August 30, 2004

Icecake "an ambient extraction"

Robert J. Kaminek Jr. (better known as Icecake) is looking for soundtrack work. I believe that that’s the only reason why this Icecake record exists. I know that it seems harsh for me to criticize a record called An Ambient Extraction for being not much more than background music. After all, ambient music is supposed to prioritize establishing an atmosphere above all else. However, even for an ambient record there’s a disturbing lack of urgency here. It’s as if Kaminek pulled out eight of the tracks he’d been working on over the last eight years (the copyright dates in the liner notes range from 1995 to 2003) and slapped them on a CD just to say that he did it. I’m sure that he’s proud of his accomplishment, but there isn’t much on this CD that would be of interest to people outside of his social circle.

The best ambient music occupies a dual role. When you’re not paying attention to it, it establishes atmosphere but doesn’t intrude your thoughts. When you ARE paying attention, though, the atmosphere envelops you and dictates your thoughts FOR you. Recent examples of this include the latest albums by Trapist and Charalambides. At low volumes, I have managed to fall asleep to both records. At high volumes, though, Trapist’s Ballroom makes me feel as if time is slowing down, and Charalambides’ Joy Shapes simply terrifies me. On the other hand, Icecake’s music can only exist as pleasant background music and nothing more. If I pay too much attention to it, its flaws begin to annoy me.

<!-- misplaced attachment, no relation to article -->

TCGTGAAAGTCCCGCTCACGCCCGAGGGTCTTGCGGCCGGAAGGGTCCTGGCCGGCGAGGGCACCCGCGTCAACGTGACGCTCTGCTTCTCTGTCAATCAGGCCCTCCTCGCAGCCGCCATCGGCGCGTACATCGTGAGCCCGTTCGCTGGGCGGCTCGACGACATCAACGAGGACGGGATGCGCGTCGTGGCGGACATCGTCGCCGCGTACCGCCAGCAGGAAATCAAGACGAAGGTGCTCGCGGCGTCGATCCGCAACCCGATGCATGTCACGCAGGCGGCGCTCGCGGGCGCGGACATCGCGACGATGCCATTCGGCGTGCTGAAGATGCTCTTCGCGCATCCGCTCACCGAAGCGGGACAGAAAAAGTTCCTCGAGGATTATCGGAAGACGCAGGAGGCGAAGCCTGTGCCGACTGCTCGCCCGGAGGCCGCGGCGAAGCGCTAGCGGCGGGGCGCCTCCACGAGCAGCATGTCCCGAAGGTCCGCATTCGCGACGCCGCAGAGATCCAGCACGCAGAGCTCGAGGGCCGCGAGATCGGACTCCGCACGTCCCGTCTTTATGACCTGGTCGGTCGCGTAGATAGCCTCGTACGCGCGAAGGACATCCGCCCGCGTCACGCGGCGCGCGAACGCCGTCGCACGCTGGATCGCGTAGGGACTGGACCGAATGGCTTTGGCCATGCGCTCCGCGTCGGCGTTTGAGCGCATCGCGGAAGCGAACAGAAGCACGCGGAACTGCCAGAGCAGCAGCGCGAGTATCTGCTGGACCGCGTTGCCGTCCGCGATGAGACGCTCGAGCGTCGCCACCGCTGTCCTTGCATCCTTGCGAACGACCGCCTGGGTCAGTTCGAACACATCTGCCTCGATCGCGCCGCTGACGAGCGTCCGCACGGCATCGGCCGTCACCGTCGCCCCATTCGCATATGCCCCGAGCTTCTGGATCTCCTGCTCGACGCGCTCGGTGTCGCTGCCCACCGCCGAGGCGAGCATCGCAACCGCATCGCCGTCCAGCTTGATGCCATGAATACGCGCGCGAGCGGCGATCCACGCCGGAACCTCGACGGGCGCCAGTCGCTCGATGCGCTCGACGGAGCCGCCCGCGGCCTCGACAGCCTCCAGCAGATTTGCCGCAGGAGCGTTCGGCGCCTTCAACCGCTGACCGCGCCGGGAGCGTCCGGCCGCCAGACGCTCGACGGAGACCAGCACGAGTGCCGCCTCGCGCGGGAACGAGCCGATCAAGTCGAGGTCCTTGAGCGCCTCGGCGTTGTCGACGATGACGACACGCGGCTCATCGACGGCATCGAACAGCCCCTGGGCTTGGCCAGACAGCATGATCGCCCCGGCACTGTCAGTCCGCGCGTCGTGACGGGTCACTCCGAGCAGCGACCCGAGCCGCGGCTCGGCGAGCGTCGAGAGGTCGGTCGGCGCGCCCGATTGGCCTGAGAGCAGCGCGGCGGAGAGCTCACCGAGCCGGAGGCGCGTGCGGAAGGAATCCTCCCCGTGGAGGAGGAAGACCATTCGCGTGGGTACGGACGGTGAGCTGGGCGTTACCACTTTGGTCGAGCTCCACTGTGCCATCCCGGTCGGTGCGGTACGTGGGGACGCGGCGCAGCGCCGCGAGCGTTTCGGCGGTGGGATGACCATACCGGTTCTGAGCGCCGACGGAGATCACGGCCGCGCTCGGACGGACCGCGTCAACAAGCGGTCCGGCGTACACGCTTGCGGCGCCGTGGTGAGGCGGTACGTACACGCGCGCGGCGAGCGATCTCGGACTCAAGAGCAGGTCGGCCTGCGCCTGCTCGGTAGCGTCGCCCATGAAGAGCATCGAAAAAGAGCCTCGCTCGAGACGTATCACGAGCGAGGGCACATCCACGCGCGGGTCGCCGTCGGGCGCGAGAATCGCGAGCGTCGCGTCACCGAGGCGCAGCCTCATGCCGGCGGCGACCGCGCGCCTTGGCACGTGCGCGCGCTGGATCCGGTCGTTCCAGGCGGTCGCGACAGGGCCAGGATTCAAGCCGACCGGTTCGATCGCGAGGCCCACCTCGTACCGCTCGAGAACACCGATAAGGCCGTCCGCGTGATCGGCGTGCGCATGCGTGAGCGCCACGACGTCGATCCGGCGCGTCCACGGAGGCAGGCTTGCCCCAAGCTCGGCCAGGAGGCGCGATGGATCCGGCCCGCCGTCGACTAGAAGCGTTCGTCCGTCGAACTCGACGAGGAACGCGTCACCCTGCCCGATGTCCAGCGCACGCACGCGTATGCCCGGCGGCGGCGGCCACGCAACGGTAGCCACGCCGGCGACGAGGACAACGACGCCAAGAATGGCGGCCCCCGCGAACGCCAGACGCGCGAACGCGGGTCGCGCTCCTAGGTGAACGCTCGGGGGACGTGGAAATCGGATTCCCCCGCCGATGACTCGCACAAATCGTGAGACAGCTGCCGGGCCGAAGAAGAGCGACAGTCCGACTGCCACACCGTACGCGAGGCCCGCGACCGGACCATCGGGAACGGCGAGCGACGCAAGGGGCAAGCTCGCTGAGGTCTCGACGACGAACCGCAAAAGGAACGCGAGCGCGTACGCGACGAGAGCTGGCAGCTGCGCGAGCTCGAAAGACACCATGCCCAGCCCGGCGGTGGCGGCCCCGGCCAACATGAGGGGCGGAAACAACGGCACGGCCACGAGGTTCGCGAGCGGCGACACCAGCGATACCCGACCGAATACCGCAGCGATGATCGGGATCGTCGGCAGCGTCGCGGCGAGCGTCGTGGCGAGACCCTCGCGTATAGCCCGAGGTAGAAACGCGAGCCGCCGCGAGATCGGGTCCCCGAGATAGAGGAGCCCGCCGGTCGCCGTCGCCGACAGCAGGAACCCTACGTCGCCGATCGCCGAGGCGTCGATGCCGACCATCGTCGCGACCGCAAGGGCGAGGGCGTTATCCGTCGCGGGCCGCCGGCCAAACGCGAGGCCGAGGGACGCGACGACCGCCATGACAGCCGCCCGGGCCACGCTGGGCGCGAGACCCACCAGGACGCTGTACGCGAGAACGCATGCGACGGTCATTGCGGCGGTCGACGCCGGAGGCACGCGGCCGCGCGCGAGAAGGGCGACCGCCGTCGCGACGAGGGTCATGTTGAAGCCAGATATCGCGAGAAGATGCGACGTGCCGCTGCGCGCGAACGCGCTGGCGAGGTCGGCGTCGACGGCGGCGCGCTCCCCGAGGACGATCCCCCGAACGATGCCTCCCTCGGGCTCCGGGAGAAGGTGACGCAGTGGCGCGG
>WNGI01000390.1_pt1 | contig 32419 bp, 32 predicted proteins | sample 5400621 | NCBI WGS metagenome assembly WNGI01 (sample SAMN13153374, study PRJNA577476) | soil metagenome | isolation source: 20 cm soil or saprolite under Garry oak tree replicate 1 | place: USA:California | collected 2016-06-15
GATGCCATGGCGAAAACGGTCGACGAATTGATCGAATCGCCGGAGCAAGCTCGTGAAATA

Icecake’s biggest hindrance is Kaminek’s employment of the human voice. The album’s first track, “A Last Supper,” consists of an array of disembodied voices, atop which the eponymous Biblical event is narrated from the point of view of Judas Iscariot. It’s supposed to be blasphemous and scary, but whenever Kaminek runs the narrator’s voice through effects to make him sound like he’s growling, my reaction is akin to that of watching an extremely old horror movie with poor special effects. I already know that the chainsaw is made of plastic and the blood is simply water spiked with red food coloring, and it’s difficult for me to fathom how even people back then could get scared of something so unrealistic and transparent. “Pepper Clouds” begins with some stoner rambling about “bright colored lights outside of my home,” and album closer “My Normal State” is marred halfway through by what sounds like a bored flight attendant saying cheesy things like “You have now entered dream state one...this dream state is never-ending!” Good ambient composers don’t need voice-overs to tell the listener how they’re supposed to feel while the music is playing.

When Kaminek does away with the voice-overs, he intermittently proves himself capable of great things. On “Version” he runs his programmed drums and electric guitars through canyons of reverb and chorus to produce a gothic dissonance that sounds like EVOL-era Sonic Youth recording a demo for 4AD. “Pierce Point Stop, South Side Line” boasts subtle digital cut-ups and flurries of white noise that would fit well on a Morr Music release. “Pour Vous Deux” and “Mellows” are guitar-only spaghetti western downers that would be a perfect soundtrack to a slow and solemn walk through the desert. Even on these songs, though, Kaminek suffers from lo-fi production (this CD has a bewildering lack of real treble) and a lack of melodic or thematic development. These songs just begin, go on for anywhere from two to six minutes, and end. Ambient music isn’t supposed to grab me by the throat, but neither is it supposed to leave me indifferent.

--Sean Padilla

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